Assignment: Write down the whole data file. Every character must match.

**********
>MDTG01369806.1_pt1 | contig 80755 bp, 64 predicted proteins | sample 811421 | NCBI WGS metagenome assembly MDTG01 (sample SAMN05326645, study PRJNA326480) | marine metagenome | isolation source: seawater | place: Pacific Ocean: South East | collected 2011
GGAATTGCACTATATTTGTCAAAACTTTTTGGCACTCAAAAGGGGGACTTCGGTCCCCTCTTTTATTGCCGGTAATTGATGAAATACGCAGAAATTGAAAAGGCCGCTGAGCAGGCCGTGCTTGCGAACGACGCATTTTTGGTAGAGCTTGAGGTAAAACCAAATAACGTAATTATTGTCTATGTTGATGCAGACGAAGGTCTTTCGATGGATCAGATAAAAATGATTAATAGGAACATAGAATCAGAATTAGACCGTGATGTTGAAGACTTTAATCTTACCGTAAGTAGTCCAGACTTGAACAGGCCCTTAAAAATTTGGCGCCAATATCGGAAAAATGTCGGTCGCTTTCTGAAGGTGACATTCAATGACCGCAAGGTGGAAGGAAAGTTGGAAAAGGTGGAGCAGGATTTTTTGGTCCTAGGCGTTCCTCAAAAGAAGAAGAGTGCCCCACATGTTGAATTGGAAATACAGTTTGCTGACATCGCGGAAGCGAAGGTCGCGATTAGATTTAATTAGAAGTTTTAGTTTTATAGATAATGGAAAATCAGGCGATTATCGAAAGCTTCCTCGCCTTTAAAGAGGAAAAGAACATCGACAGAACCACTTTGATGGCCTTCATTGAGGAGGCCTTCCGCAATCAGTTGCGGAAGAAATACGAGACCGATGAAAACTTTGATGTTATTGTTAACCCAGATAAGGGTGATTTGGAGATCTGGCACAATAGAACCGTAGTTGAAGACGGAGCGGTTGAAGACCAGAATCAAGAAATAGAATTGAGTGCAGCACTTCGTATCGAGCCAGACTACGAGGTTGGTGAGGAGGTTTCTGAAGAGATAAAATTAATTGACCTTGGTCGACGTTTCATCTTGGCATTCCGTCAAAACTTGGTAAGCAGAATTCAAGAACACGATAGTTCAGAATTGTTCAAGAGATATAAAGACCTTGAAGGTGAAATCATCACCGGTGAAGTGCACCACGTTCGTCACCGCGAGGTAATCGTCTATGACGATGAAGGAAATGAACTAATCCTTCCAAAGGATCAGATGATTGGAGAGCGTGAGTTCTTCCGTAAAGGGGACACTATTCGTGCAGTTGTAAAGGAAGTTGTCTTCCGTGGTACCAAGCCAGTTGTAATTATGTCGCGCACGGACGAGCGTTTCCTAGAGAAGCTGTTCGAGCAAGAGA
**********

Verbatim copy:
>MDTG01369806.1_pt1 | contig 80755 bp, 64 predicted proteins | sample 811421 | NCBI WGS metagenome assembly MDTG01 (sample SAMN05326645, study PRJNA326480) | marine metagenome | isolation source: seawater | place: Pacific Ocean: South East | collected 2011
GGAATTGCACTATATTTGTCAAAACTTTTTGGCACTCAAAAGGGGGACTTCGGTCCCCTCTTTTATTGCCGGTAATTGATGAAATACGCAGAAATTGAAAAGGCCGCTGAGCAGGCCGTGCTTGCGAACGACGCATTTTTGGTAGAGCTTGAGGTAAAACCAAATAACGTAATTATTGTCTATGTTGATGCAGACGAAGGTCTTTCGATGGATCAGATAAAAATGATTAATAGGAACATAGAATCAGAATTAGACCGTGATGTTGAAGACTTTAATCTTACCGTAAGTAGTCCAGACTTGAACAGGCCCTTAAAAATTTGGCGCCAATATCGGAAAAATGTCGGTCGCTTTCTGAAGGTGACATTCAATGACCGCAAGGTGGAAGGAAAGTTGGAAAAGGTGGAGCAGGATTTTTTGGTCCTAGGCGTTCCTCAAAAGAAGAAGAGTGCCCCACATGTTGAATTGGAAATACAGTTTGCTGACATCGCGGAAGCGAAGGTCGCGATTAGATTTAATTAGAAGTTTTAGTTTTATAGATAATGGAAAATCAGGCGATTATCGAAAGCTTCCTCGCCTTTAAAGAGGAAAAGAACATCGACAGAACCACTTTGATGGCCTTCATTGAGGAGGCCTTCCGCAATCAGTTGCGGAAGAAATACGAGACCGATGAAAACTTTGATGTTATTGTTAACCCAGATAAGGGTGATTTGGAGATCTGGCACAATAGAACCGTAGTTGAAGACGGAGCGGTTGAAGACCAGAATCAAGAAATAGAATTGAGTGCAGCACTTCGTATCGAGCCAGACTACGAGGTTGGTGAGGAGGTTTCTGAAGAGATAAAATTAATTGACCTTGGTCGACGTTTCATCTTGGCATTCCGTCAAAACTTGGTAAGCAGAATTCAAGAACACGATAGTTCAGAATTGTTCAAGAGATATAAAGACCTTGAAGGTGAAATCATCACCGGTGAAGTGCACCACGTTCGTCACCGCGAGGTAATCGTCTATGACGATGAAGGAAATGAACTAATCCTTCCAAAGGATCAGATGATTGGAGAGCGTGAGTTCTTCCGTAAAGGGGACACTATTCGTGCAGTTGTAAAGGAAGTTGTCTTCCGTGGTACCAAGCCAGTTGTAATTATGTCGCGCACGGACGAGCGTTTCCTAGAGAAGCTGTTCGAGCAAGAGA